A flock of approximately 150 invasive myna birds that hang around his farm have helped control the larvae.

A Kamehameha butterfly on a mamaki plant. Courtesy: W. Haines

“The myna birds are like free labor,” Drayer said. “That’s happening because we provided an environment for them.”

UH extension agents also have been working to ensure that mamaki remains well populated in the wild.

Maintaining an abundance of mamaki was not just for commercial gain and posterity, however. The tree is loved by the state insect, the pulelehua butterfly, also known as the Kamehameha butterfly, whose caterpillars feed on the leaves.

Commerce Versus Culture

The therapeutic qualities of mamaki are akin to those of green tea, but there is a spiritual dimension to the plant for Kanaka Maoli. Its value in laau lapaau — a traditional form of healing using Hawaiian plants and herbs — is incalculable.

So commercial promise needs to be developed with cultural acuity, according to Sean Chun, a practitioner of laau lapaau.

Conversations about yields, profits and marketing of the mamaki belie the holistic Native Hawaiian relationship with the land, according to the Kauai practitioner.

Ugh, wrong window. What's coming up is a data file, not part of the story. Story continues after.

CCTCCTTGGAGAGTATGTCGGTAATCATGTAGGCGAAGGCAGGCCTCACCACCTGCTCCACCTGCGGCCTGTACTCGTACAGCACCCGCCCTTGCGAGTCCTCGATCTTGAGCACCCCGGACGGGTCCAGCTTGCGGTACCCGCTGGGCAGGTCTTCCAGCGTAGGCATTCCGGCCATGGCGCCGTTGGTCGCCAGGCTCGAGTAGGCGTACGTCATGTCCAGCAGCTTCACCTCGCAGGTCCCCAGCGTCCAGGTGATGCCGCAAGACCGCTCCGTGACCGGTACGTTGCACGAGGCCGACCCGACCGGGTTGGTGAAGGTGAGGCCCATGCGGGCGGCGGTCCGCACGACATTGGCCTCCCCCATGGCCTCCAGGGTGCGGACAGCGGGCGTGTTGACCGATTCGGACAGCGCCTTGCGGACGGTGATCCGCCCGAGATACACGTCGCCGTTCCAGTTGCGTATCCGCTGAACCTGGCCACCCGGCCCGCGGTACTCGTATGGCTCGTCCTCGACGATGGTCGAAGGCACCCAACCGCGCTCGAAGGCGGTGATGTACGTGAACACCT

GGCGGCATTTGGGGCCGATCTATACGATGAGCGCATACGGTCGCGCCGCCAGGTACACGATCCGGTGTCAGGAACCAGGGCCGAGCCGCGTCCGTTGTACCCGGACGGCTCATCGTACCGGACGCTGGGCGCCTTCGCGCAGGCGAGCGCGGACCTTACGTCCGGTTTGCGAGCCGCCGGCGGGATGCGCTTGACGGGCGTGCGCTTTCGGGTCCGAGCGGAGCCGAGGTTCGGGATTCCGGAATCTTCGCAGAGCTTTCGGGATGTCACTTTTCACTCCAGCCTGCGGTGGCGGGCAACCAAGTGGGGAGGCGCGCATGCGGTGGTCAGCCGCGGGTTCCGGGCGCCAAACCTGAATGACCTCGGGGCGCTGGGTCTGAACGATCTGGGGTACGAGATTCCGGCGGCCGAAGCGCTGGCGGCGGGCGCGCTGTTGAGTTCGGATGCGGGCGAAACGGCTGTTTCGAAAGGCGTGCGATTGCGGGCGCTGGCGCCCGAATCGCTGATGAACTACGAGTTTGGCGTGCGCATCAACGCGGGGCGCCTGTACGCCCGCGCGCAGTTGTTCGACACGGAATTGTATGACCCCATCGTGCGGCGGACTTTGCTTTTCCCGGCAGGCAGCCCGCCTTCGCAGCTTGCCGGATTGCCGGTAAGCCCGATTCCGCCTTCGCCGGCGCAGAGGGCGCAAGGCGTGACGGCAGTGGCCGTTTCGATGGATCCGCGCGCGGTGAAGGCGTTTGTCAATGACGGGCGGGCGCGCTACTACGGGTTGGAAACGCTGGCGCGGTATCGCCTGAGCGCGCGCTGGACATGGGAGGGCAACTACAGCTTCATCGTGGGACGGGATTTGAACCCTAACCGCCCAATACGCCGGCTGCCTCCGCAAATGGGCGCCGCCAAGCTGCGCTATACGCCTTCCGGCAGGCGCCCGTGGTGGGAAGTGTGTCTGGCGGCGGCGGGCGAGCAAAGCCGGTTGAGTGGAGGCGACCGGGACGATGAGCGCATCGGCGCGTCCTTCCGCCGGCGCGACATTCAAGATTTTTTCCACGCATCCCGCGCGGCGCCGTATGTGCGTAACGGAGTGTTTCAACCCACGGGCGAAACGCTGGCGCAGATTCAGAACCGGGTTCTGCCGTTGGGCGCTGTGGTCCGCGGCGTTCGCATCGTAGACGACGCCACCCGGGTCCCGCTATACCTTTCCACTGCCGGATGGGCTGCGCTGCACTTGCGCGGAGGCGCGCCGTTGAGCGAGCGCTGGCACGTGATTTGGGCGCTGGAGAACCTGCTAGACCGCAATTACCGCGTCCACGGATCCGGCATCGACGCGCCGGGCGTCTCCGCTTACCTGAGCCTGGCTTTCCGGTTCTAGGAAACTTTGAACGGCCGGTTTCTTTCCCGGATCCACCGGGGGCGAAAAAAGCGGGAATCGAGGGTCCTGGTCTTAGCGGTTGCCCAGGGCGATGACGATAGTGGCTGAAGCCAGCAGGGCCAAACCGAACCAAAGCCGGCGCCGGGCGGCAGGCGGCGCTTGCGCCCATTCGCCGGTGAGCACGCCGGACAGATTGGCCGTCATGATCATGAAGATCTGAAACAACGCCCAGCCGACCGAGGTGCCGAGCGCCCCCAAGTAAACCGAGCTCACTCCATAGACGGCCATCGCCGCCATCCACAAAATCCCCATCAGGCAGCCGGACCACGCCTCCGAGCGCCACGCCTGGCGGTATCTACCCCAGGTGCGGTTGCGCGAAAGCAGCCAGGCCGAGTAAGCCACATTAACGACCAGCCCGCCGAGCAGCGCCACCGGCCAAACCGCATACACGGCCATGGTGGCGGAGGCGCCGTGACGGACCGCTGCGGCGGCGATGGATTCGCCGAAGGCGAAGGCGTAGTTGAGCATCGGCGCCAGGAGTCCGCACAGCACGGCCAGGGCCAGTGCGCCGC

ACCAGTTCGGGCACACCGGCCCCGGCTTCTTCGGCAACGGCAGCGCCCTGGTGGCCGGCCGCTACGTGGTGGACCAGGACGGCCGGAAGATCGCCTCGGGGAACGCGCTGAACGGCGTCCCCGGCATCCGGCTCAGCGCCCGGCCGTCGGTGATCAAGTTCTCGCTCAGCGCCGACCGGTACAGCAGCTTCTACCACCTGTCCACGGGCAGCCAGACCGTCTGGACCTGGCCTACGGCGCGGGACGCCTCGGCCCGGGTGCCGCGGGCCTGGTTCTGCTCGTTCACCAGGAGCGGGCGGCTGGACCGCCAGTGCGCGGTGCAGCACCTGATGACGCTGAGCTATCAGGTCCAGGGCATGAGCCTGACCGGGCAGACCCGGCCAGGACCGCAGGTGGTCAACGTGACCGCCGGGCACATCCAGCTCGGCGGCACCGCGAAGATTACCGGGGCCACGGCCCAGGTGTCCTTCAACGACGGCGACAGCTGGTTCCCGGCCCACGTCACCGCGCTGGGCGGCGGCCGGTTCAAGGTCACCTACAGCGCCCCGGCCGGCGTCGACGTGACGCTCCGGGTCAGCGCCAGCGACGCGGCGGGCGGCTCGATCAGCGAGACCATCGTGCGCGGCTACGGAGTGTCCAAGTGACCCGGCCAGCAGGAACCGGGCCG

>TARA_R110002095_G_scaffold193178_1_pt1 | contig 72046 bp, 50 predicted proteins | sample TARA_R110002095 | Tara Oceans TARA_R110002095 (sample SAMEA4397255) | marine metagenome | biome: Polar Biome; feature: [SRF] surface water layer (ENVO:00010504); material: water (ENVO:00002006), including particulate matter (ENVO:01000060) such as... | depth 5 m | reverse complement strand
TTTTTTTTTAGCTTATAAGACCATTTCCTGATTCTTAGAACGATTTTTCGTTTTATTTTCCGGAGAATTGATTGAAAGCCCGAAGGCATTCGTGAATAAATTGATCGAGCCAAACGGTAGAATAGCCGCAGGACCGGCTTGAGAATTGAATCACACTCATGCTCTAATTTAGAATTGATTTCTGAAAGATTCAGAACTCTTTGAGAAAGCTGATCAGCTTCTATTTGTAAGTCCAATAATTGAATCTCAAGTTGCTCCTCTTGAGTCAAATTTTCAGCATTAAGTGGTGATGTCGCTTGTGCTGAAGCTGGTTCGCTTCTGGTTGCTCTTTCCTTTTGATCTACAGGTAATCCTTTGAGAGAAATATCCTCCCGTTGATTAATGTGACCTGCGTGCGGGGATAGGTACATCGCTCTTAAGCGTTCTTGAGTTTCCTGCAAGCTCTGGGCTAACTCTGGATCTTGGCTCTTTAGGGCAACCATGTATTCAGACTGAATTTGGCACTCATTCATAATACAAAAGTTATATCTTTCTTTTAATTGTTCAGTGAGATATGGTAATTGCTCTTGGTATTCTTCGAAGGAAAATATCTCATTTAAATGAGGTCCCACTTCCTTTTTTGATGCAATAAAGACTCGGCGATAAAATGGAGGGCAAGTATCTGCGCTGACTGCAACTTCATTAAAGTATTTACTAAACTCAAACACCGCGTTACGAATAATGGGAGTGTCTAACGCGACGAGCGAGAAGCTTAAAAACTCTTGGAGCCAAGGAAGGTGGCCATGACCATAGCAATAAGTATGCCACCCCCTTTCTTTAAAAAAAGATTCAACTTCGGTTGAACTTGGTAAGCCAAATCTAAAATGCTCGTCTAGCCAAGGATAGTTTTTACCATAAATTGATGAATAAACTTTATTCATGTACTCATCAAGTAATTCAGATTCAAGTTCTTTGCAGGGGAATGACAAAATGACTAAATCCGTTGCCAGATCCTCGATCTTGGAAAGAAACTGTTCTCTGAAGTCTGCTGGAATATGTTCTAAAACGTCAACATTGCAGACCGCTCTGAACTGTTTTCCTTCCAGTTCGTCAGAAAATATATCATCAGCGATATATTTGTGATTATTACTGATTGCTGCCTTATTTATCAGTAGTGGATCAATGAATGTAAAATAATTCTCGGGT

“The land is the alii and we serve the land,” Chun said.

The fruit of mamaki has traditionally been used as a mild laxative. Thomas Heaton/Civil Beat/2022

Ethnobotanist Kamelamela says when it comes to commercializing Native Hawaiian practices, there should be a level of reciprocity and inclusion.

“It really boils down to intention and ethics for me on this,” Kamelamela said. “Especially a sustainable harvest practice that allows plants and resources to thrive.”

Mamaki producers are generally familiar with mamaki’s importance to laau lapaau, though the degree of engagement with the community varies widely.

Mamaki Native Hawaiian Herbal Tea, in Punaluu on Oahu, plans to eventually become an educational hub for laau lapaau, according to owner Roberta Taira.

Taira has studied the tradition and sees her work in farming mamaki, as well as other native medicinal plants, as a means to relieve the strain on the product in the wild – which she feels is being depleted by uninhibited stripping of natural resources by people who do not understand the plant’s significance.

“It’s ours, it’s the Hawaiian people’s, and we’re responsible for this plant,” Taira said. “Yes, it will generate income. But for me it’s like, if it does generate income and we pass this on to the next generation, they can live here.”

“Hawaii Grown” is funded in part by grants from the Ulupono Fund at the Hawaii Community Foundation, the Marisla Fund at the Hawaii Community Foundation, and the Frost Family Foundation.